After the set-up, the novella gets a little clunky with its satire. There is some fun to be had in the way the writer creates fictional counterparts for key political figures. There’s the Dominic Cummings figure, a tweeting US President, and several references to the media’s influence on proceedings. The rhetoric that we’re so used to hearing is all present and correct and the toxic Parliamentary environment is all too real. McEwan even manages to create a completely credible scenario in which a French ship accidentally rams a British fishing boat. A move which offers the perfect distraction from problems the Prime Minister is dealing with and gives the public somewhere to focus their anger.
The problem is, the two ideas don’t gel. The cutting Brexit spoof and the Kafka pastiche never really seem to come together to form a cohesive narrative. There are some interesting ideas about pheromones and the hive mind but it never feels like a fully fleshed out idea. It’s as if McEwan has the idea “all politicians are cockroaches” and then didn’t really know how to work it out. Really the metamorphosis only raises more questions than it answers. Is it an accident or a planned takeover? How does the cockroach seemingly know nothing but then know specific historical events? It’s all a little too baffling.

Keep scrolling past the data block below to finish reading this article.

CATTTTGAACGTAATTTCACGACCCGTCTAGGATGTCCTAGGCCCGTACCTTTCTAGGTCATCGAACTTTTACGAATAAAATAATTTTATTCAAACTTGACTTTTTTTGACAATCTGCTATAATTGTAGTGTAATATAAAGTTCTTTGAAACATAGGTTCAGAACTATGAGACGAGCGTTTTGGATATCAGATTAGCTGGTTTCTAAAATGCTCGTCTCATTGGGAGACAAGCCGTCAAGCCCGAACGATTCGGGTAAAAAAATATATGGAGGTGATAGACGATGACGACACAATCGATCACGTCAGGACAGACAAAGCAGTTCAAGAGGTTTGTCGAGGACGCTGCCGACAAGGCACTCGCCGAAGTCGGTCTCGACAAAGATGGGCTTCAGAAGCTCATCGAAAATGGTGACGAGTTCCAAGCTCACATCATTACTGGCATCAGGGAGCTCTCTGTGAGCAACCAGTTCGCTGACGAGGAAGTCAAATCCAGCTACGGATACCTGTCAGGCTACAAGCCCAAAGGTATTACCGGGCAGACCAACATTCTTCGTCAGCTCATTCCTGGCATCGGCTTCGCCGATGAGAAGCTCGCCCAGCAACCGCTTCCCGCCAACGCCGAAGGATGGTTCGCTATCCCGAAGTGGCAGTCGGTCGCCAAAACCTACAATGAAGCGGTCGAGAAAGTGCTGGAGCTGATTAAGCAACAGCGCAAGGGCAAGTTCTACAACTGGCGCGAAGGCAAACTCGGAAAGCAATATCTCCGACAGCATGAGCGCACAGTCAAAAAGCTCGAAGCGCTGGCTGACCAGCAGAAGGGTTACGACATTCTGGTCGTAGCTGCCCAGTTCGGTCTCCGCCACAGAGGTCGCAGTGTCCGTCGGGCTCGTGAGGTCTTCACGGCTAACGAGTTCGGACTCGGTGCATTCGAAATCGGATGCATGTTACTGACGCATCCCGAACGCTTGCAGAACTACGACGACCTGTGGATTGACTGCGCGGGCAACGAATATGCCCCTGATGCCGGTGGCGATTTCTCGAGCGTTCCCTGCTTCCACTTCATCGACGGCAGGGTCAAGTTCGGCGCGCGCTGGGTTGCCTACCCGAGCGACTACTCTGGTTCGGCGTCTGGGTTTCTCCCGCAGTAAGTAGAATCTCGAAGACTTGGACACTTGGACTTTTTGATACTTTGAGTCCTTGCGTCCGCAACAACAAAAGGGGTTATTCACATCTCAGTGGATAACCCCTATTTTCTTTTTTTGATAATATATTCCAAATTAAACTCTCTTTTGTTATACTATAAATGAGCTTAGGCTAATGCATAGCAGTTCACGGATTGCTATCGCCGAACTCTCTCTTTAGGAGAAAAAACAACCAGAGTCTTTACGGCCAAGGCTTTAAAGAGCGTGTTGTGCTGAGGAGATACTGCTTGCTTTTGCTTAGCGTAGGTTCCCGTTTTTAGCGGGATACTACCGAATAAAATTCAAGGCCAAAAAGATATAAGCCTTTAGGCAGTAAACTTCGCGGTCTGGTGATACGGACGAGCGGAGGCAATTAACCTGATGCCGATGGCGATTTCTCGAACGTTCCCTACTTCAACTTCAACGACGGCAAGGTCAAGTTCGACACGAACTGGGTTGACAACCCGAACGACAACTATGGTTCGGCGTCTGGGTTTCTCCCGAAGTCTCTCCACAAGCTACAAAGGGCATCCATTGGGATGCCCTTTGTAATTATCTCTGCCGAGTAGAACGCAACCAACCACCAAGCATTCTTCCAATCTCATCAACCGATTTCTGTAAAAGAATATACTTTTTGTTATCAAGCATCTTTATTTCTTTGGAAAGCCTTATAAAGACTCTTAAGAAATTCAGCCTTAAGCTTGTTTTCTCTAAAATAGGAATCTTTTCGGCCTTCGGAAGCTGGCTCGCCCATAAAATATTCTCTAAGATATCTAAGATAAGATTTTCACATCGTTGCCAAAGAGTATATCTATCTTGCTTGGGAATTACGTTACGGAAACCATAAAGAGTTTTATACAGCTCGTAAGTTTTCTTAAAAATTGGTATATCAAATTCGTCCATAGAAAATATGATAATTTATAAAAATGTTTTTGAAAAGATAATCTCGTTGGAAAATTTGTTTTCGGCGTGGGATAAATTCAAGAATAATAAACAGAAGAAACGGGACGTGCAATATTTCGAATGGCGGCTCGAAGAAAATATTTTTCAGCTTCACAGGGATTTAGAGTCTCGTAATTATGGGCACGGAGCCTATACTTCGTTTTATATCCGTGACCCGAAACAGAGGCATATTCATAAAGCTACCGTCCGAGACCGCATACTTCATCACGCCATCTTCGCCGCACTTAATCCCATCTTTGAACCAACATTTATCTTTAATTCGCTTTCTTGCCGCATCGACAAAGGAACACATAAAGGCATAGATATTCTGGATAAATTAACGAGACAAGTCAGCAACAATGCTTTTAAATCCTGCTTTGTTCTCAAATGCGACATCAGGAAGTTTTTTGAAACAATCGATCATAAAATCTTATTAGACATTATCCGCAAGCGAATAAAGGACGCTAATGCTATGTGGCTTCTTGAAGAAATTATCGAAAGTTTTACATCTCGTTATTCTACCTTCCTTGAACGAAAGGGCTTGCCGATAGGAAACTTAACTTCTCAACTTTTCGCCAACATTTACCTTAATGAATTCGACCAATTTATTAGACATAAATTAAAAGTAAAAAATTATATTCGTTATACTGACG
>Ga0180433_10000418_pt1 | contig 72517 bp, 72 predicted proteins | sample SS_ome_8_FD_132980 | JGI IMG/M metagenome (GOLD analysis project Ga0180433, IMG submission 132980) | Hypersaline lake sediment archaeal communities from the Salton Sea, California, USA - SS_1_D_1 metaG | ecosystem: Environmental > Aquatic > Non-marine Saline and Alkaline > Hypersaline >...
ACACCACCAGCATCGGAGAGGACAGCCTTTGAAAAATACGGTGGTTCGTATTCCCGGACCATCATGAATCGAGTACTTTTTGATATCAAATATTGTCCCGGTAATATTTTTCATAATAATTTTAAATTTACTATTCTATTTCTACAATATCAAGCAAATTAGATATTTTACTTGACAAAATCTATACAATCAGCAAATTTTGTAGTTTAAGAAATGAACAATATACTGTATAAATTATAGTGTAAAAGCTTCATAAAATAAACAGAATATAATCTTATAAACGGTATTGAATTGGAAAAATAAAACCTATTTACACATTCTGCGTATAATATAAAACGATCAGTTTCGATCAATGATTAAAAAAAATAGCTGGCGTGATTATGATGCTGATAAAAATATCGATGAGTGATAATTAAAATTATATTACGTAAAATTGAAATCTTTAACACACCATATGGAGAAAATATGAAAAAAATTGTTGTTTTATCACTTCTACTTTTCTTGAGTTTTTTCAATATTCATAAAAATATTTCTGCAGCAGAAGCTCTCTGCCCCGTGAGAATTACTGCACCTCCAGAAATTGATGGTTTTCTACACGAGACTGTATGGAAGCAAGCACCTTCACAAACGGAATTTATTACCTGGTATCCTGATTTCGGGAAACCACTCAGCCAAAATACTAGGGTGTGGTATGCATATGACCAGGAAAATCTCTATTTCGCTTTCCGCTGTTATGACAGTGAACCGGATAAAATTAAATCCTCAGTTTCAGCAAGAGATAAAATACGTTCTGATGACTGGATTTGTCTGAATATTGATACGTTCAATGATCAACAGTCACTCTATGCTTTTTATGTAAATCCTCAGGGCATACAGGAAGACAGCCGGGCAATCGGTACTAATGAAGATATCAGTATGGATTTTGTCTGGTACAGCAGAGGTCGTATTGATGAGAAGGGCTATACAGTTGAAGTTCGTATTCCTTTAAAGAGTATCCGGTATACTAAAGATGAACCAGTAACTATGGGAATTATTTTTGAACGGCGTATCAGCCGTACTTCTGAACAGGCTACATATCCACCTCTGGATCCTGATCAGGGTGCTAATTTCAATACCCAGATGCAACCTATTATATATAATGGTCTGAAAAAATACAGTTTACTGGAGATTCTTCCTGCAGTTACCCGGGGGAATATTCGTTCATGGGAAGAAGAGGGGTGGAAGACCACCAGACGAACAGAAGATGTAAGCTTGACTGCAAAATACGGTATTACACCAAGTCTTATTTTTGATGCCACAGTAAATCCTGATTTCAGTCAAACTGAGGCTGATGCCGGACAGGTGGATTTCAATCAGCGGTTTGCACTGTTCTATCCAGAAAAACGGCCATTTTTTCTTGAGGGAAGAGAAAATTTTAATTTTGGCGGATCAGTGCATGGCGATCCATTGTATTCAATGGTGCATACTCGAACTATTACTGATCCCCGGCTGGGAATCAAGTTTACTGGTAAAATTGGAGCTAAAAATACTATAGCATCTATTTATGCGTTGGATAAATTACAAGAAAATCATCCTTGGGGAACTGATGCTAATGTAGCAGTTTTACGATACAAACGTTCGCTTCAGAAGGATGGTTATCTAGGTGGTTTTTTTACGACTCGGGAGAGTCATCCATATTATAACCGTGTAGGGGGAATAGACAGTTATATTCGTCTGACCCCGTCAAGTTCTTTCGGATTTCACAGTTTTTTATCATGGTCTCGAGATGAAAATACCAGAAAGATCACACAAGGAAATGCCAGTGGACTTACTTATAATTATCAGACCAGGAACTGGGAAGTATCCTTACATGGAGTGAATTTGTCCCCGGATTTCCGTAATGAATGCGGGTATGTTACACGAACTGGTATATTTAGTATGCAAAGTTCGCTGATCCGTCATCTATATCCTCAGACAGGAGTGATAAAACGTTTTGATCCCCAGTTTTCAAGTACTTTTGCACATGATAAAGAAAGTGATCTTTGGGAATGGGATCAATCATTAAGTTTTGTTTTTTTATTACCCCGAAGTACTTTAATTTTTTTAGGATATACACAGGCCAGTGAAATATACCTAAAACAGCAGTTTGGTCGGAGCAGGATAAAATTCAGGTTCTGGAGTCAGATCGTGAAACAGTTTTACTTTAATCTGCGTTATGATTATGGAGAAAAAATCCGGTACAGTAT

And it doesn’t help that you really can’t get away from the idea that McEwan wrote this super quickly when he was full of anger. This isn’t a thoughtful or clever satire about the state of modern British politics. This is a temper tantrum from the type of Remoaner that Brexiters are always complaining about. As someone who did vote to remain in the EU, I understand McEwan’s frustration but I really don’t see how unsubtle works of literature like this are meant to help. It ends up attacking the wrong people and just adds more vitriol to the debate. There is an inescapable sense of self-righteousness with which McEwan presents the Referendum result as something so absurd.
Yes, reading this did give me a wicked kind of catharsis. Did I enjoy the comparison of Boris Johnson with a disgusting insect? Obviously. He’s a disgusting human being who thinks of nobody but himself. However, the fact that the Reversalism policy is as absurd as it is, means that McEwan isn’t just making Johnson and co. his targets. He is spelling out, in no uncertain terms, that he thinks the majority of voters in 2016, were stupid. This isn’t a clever and well-written satire. This is McEwan venting his anger. As a literary work, it doesn’t have great value and, as political satire, it doesn’t carry much weight. Yes, it will appeal to those as stubborn as the writer but people celebrating this novel will only be doing so for the message. McEwan’s writing is as elegant as ever but, as a story, The Cockroach is sadly lacking in grace.